I also don’t dispute that there are some college debtors that don’t have the means to repay their loans. For those, there are also ways for them to get the debt extended. Certainly college drop-out default on their loans at a much higher rate than graduates. It also should be noted that the vast amount of student loans (90%+) are under $100K.

Interestingly. Forbes did a study that indicates that borrowers place paying off their college debt at a much lower priority than buying a car, a house, groceries (that one is understandable), but also saving for retirement, vacations, health club membership, and other obligations.

Biden deserves credit for holding the line against the progressives in his base on this issue.
 
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steross

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I think we are probably closer to agreement than disagreement on this issue.
I don’t dispute that we need to look at further reforms and more specifically create avenues for those without financial means to gain access to secondary education. For the most part, we do that. And in some cases we do that well. For instance, in eastern Oklahoma those students w/o financial means can attend a two-year community course, as well as trade classes, for free.
Yes, free community college is great.
This is sort of the issue I am talking about with societal expectations causing kids to make poor financial decisions.

For example:
18 yo kid saves some money from working after school and gets a low-interest loan and is able to buy a slightly used Toyota. Most would tell him that is a good thing and congratulate him.
Same kid does the same thing and is able to go to community college, he would get the same response.

Different kid works after school and saves enough money to barely get a high-interest long-term loan to buy a Porsche 911. The loan is over many years and he thinks he can work enough to pay it off eventually. People would tell him he is crazy.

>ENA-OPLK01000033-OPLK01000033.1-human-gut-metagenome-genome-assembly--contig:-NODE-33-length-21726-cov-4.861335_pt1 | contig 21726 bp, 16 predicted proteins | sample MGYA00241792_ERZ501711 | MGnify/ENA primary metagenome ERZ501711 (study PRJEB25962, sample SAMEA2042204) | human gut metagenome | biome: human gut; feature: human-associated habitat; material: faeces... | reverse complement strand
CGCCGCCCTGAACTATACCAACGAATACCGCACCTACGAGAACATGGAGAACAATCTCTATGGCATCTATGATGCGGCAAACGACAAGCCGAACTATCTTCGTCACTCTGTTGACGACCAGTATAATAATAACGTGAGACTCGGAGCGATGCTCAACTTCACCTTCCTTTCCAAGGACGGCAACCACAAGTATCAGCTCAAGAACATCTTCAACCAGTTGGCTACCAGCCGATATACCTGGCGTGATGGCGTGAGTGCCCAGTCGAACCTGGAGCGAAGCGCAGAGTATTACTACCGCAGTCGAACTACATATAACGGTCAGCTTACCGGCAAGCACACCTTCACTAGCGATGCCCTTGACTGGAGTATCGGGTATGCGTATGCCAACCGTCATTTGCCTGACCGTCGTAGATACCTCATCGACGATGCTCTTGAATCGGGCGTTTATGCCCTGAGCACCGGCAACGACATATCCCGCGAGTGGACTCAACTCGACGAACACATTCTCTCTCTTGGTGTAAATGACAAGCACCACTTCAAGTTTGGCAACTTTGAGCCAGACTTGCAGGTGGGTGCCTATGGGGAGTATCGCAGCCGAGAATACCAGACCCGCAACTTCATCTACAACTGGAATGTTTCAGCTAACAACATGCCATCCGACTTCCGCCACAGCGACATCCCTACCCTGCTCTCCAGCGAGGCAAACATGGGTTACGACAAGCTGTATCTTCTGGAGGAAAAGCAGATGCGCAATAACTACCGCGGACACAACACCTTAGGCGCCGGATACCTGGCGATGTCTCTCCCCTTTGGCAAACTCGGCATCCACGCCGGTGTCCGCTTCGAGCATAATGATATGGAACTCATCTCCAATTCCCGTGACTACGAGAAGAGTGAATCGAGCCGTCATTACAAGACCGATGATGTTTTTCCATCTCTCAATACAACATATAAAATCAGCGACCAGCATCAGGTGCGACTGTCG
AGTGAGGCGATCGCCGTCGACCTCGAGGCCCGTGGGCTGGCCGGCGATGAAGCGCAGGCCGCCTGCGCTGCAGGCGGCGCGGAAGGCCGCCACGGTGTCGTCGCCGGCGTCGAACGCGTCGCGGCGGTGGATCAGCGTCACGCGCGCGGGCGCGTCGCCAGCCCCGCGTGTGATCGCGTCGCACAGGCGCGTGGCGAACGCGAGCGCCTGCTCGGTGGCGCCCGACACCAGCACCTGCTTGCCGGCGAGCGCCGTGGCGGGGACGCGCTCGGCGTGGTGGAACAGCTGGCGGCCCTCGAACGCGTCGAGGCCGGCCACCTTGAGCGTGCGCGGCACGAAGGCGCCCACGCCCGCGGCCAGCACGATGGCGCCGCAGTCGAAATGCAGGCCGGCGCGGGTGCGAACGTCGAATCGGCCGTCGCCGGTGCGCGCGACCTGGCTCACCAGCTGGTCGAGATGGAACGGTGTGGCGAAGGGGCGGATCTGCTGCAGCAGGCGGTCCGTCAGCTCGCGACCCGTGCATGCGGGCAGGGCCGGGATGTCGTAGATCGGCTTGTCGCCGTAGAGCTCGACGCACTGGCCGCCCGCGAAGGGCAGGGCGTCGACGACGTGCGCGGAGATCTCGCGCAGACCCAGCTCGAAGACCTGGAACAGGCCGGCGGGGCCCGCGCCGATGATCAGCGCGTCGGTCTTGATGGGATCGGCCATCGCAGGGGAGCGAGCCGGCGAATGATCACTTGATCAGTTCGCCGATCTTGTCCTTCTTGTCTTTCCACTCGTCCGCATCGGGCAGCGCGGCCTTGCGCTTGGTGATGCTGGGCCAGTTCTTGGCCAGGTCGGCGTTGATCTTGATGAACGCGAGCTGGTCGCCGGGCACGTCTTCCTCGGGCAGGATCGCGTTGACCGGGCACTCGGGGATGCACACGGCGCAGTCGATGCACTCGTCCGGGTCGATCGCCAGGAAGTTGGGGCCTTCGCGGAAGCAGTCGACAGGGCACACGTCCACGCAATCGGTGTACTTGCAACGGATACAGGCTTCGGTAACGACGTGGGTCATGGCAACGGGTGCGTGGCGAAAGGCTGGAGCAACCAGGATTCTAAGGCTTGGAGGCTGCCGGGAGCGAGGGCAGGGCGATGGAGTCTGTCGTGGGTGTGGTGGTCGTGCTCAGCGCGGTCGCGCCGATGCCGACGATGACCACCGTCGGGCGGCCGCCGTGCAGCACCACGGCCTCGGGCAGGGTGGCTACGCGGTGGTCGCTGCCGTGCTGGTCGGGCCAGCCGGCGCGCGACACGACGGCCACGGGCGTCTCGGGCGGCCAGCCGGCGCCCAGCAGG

Same kid works after school for a little money but studies hard and gets accepted to University of Chicago at $81K a year to study Anthropology as that is his interest. While financially crazy, people would congratulate him for getting into such a great college and he would get loans.

I'm not saying that the individual bears no responsibility nor that we should just forgive the crazy loans and call it all good. But, there needs to be a mechanism in the system to qualify and someone needs to be financially responsible other than an 18-year-old kid or the endless pockets of Uncle Sam when stupid loans occur.
 

Cimarron

It's not dying I'm talking about, it's living.
Jun 28, 2007
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I have paid off student loans, put three kids through college, and have no problem seeing student loan debts forgiven...why get upset with helping kids get out of starting out 'life' in heavy debt?...I get the argument of, 'well, I had to pay for school, student loan debts, etc.' but why should we continue this cycle of overpriced college education?
Paying it off doesn't fix the cycle of debt, likely makes it worse. And it erodes accountability. More people will simply line up expecting more handouts, and not just for student loans. Eventually, there is no one left to give the handouts. What happens then?

Fix the problem, don't kick the can down the road and act like something good has been accomplished.
 
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wrenhal

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Aug 11, 2011
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I have paid off student loans, put three kids through college, and have no problem seeing student loan debts forgiven...why get upset with helping kids get out of starting out 'life' in heavy debt?...I get the argument of, 'well, I had to pay for school, student loan debts, etc.' but why should we continue this cycle of overpriced college education?
Because many of them wanting their debt paid can't get jobs because they chose silly majors that don't pay well, IF they can find a job.

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wrenhal